Archive for October, 2012

Development Centre

    Robin

Robin attended his first Burnley FC development centre two days after the invitation. He was anxious not to be late and nervous on arrival. The training session focused on close ball skills, passing and moving into space. The games were played without goals. Robin was at the edge of the action to begin with, but soon his distinctive slight crouch and acceleration was seen as he hunted the ball. He seemed to me to do well and enjoyed it. Looking at him since – in his pyjamas in the morning, playing with his young cousin – I question how sensible it is for a six year old to be training in a professional club.

    Gabe

Amazon has helped me track down a series of football stories that enthralled me as a child: Michael Hardcastle’s Mark Fox series. I introduced the first book to Gabe cautiously, not sure he would want to read something that had been important to me. He was reluctant at first, but was quickly won over by the story of a young, talented player. We’ve discussed how the match descriptions are vivid and realistic and the story around the play doesn’t pander to simple morals but conveys the complex relationships with team mates, family and friends of a motivated, obsessed teenager.

    Eliza

Eliza has been caught talking in her sleep. “I’m the best, I’m the best”, Gabe heard her mutter while the three kids share a bedroom on our half-term holiday visit to grandparents in St Andrews.

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Scouted and sprouted

Robin

At Robin’s midweek football practice, a man I didn’t know introduced himself and addressed me by my first name. He was the scout from Burnley FC that I had been told had asked about Robin. The scout invited Robin to the club’s development centre, to play and see what he and I think of it. And so we shall.

At about the same time, L was speaking to Robin’s teacher at parent’s evening. According to their testing, Robin’s reading age has improved by 18 months in six weeks and is now nearly two years above his physical age. There were many other compliments towards his ability and attitude.

Eliza

Eliza has adapted the pocket animal game she plays with Robin into a version of Top Trumps as each animal is assessed on criteria such as running, smell and ‘indangered’. With Robin, she made up the numbers as they went along. She then created little cards, with sketches of the animals and their scores, which we played with at Robin’s football practice.

Gabe

Out in town, L suggested to Gabe that he could do some research on the Eurocamp website for a holiday next year in Italy. The idea grabbed him and he nagged to go home immediately to start. When back at home, he reviewed seven camps in the region that interests us, recording their features and made his recommendations.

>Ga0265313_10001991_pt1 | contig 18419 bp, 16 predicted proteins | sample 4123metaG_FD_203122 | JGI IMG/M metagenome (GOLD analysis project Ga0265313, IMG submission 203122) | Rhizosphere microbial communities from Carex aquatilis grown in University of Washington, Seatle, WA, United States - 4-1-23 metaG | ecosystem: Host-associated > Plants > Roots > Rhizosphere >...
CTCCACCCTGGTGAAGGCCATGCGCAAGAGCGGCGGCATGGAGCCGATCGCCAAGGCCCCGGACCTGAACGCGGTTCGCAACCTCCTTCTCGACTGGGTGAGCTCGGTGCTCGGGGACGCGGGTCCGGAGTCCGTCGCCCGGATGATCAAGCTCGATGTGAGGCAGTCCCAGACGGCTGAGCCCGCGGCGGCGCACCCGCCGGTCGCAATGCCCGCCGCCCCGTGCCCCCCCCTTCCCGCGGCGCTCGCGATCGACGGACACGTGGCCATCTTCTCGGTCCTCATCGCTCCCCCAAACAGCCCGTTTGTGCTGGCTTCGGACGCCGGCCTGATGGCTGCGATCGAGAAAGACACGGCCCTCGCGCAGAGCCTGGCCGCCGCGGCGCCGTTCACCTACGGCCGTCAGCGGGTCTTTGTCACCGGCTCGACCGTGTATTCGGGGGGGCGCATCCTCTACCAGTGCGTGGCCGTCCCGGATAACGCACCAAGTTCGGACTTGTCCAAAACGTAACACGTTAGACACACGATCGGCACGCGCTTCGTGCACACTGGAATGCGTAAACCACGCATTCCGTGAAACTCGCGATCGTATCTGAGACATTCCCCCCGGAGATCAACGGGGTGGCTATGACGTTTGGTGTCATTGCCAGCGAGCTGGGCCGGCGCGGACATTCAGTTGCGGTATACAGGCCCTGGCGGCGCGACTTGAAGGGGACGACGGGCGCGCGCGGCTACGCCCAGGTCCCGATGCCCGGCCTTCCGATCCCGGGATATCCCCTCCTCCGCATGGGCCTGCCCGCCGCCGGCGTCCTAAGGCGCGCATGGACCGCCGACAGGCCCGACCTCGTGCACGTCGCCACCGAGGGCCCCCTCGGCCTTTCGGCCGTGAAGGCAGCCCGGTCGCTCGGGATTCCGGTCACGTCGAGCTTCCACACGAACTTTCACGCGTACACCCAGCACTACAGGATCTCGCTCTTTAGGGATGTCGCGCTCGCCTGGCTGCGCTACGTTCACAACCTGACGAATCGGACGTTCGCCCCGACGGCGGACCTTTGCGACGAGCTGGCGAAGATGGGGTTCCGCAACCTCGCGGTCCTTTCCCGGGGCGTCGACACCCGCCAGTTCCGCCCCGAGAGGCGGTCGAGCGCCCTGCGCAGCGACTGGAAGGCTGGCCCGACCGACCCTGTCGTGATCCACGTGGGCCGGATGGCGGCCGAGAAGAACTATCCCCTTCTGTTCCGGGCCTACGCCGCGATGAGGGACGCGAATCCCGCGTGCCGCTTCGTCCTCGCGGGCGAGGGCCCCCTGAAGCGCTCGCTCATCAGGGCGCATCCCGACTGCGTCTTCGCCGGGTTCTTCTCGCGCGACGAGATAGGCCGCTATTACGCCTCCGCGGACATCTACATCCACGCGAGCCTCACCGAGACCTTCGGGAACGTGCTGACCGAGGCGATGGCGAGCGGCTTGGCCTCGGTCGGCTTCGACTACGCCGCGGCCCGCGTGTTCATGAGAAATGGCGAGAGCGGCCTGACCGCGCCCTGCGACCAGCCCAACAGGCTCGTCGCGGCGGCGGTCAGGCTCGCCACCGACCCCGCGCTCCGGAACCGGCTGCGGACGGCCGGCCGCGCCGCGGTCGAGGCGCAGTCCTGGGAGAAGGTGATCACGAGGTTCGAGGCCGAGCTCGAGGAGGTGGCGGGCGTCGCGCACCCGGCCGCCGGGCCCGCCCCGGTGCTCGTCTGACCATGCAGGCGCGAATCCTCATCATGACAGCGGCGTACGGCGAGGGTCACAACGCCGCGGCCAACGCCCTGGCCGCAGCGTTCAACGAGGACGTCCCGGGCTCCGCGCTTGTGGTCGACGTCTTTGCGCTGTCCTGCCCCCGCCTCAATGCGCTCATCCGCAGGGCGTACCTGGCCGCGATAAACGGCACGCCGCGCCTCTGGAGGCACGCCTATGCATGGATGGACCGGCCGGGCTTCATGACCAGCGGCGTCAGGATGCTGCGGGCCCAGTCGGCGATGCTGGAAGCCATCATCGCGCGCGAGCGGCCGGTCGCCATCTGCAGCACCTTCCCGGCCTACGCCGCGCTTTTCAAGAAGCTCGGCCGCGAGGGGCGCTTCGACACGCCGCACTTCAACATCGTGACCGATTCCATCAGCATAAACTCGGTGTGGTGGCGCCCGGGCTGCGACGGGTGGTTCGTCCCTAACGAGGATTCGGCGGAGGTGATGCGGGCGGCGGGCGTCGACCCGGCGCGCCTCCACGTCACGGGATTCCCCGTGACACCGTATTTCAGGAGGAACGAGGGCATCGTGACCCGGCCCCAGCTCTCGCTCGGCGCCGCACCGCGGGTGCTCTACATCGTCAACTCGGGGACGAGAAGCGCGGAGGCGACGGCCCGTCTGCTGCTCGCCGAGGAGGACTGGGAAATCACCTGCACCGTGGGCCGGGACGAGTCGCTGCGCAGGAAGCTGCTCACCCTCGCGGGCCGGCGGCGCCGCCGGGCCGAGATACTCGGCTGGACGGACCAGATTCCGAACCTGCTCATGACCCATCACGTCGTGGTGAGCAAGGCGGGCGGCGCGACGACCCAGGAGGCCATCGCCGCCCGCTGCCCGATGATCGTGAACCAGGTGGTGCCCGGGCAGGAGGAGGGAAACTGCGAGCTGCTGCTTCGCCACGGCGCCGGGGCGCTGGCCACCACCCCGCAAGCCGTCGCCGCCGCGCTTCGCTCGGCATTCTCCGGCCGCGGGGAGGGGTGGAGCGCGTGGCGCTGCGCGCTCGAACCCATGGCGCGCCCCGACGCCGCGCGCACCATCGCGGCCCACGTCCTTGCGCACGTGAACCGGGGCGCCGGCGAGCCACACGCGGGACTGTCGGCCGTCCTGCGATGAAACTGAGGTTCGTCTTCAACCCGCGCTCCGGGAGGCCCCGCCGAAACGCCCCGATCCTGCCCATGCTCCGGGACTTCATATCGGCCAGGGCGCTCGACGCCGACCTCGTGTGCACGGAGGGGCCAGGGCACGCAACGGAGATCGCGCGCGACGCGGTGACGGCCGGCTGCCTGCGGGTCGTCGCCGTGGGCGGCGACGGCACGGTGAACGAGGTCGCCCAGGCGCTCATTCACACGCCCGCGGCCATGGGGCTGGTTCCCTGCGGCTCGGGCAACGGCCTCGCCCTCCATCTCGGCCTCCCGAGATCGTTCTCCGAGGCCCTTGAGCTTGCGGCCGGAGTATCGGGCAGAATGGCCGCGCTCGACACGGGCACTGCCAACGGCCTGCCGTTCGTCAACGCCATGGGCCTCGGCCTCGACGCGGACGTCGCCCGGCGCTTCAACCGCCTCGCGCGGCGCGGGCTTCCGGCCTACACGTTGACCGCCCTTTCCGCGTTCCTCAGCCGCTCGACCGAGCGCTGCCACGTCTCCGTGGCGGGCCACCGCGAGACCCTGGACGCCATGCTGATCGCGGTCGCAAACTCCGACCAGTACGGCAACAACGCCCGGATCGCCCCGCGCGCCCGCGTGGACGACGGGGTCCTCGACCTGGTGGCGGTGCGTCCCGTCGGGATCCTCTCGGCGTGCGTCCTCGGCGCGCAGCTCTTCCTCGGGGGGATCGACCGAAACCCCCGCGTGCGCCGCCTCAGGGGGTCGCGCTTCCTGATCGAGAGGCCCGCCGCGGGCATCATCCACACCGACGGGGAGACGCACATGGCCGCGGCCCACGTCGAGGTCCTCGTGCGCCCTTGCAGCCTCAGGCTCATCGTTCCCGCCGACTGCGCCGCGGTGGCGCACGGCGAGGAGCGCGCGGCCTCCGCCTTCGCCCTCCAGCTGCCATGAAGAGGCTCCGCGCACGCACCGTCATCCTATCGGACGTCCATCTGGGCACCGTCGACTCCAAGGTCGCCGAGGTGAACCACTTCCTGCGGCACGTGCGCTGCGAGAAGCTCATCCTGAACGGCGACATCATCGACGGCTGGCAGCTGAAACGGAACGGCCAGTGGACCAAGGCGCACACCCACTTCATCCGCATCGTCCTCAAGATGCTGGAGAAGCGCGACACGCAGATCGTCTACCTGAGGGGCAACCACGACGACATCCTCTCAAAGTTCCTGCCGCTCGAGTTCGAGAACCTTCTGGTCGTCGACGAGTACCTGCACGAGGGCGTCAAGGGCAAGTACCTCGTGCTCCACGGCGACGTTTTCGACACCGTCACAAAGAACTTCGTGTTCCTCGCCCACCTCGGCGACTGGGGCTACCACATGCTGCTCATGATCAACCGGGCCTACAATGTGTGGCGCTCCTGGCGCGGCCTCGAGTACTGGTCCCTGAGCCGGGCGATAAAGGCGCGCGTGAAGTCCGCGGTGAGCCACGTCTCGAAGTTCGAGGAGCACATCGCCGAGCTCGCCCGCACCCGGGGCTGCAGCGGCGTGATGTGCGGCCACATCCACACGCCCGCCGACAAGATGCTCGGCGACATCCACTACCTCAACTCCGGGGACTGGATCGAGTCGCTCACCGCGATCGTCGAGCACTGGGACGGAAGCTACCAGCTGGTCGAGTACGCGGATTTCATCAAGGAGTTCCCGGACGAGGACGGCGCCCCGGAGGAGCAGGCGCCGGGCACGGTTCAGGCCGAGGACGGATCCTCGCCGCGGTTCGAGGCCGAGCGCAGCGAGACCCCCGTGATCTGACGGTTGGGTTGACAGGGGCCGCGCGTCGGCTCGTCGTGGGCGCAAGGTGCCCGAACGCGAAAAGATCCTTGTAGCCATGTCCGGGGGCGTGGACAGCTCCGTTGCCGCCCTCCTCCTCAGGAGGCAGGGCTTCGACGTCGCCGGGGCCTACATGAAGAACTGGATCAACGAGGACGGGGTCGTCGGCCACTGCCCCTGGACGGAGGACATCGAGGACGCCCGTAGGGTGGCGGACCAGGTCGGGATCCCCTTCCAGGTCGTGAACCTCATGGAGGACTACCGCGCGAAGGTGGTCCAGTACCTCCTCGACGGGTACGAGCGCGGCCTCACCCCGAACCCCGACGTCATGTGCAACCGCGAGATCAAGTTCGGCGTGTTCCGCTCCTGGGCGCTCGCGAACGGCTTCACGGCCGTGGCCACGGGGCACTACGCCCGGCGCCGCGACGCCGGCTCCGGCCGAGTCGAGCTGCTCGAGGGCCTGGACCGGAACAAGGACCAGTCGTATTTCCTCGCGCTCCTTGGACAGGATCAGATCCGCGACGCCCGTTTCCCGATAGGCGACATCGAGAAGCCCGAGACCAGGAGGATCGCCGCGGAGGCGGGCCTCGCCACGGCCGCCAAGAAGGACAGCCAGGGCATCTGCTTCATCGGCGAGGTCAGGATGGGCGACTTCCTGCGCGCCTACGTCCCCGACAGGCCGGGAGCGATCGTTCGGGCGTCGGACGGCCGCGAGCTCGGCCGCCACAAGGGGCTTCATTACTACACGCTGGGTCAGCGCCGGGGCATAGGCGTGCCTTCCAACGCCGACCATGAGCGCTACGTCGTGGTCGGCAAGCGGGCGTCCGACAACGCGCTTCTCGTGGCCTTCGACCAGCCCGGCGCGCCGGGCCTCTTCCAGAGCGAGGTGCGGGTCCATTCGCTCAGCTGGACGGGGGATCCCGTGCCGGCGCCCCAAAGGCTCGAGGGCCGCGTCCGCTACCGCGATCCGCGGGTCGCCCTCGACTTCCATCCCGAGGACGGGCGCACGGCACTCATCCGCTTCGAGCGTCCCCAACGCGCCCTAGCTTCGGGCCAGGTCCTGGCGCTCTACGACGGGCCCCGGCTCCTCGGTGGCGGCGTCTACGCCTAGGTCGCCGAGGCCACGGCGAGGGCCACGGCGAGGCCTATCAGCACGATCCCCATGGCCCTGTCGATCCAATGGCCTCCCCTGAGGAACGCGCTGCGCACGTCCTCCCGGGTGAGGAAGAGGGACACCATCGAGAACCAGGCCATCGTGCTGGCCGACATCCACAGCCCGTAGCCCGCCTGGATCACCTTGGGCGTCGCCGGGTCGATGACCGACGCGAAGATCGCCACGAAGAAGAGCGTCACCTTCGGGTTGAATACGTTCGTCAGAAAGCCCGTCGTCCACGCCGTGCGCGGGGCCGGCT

Outward Bound

    Gabe

Gabe has returned safely and excited from two nights away with school at an outdoor activity centre in Wales. He climbed, crossed obstacle courses, fenced, told ghost stories at night and didn’t wash at all. Stories bubble out of him on his first evening back at home.

    Eliza

On the mornings I take Eliza and Robin to school, we all get distracted and have to leave home in a rush. I try to set a brisk pace to make sure we don’t arrive late. Last week Eliza hobbled with a sore foot from gymnastics and this week she was simply tired. “Daddy, you pull me like a suitcase,” she said, not annoyed, just commenting.

    Robin

Robin seems to have inherited my ability to fall asleep readily. He usually sleeps within minutes of being bade good night. Sometimes he’ll have his request for L or I to stay in bed with him for a little while acceded to. Tonight was typical. He took my hand and within 10 breaths was unconscious.

Stream of Robin-ness

Robin

Robin writes. He writes on paper or on a phone. He writes stories, but most often he writes about football or our family. He writes without hesitation; without fear of making a mistake or a misspelling. His letters are clear with exaggerated loops. He writes that “Mummy wants lots of hugs and cises” and “Daddy is rearly cool”.

Gabe

My recollection of a series of football stories, name and author forgotten, that so engrossed me as a child that I read them over and over again prompted me to research. Michael Hardcastle’s Mark Fox books seemed the only candidate. I ordered First Goal and my research was rewarded. I offered it to Gabe who was non-commital. I began reading it to Robin, but I could see he was finding it difficult to follow.

When Gabe next complained of having nothing to read I suggested he try the book, acknowledging he would find it old-fashioned. He finished it in one night, before I could read any of it with him, as I had hoped to do. He has asked for the others in the series, which are on order.

Eliza

Eliza stood up in the bath and struck a pose, “like those ladies in the pictures”. “Which pictures?” I enquired, wondering what this may reveal. “You know, the ones in churches.”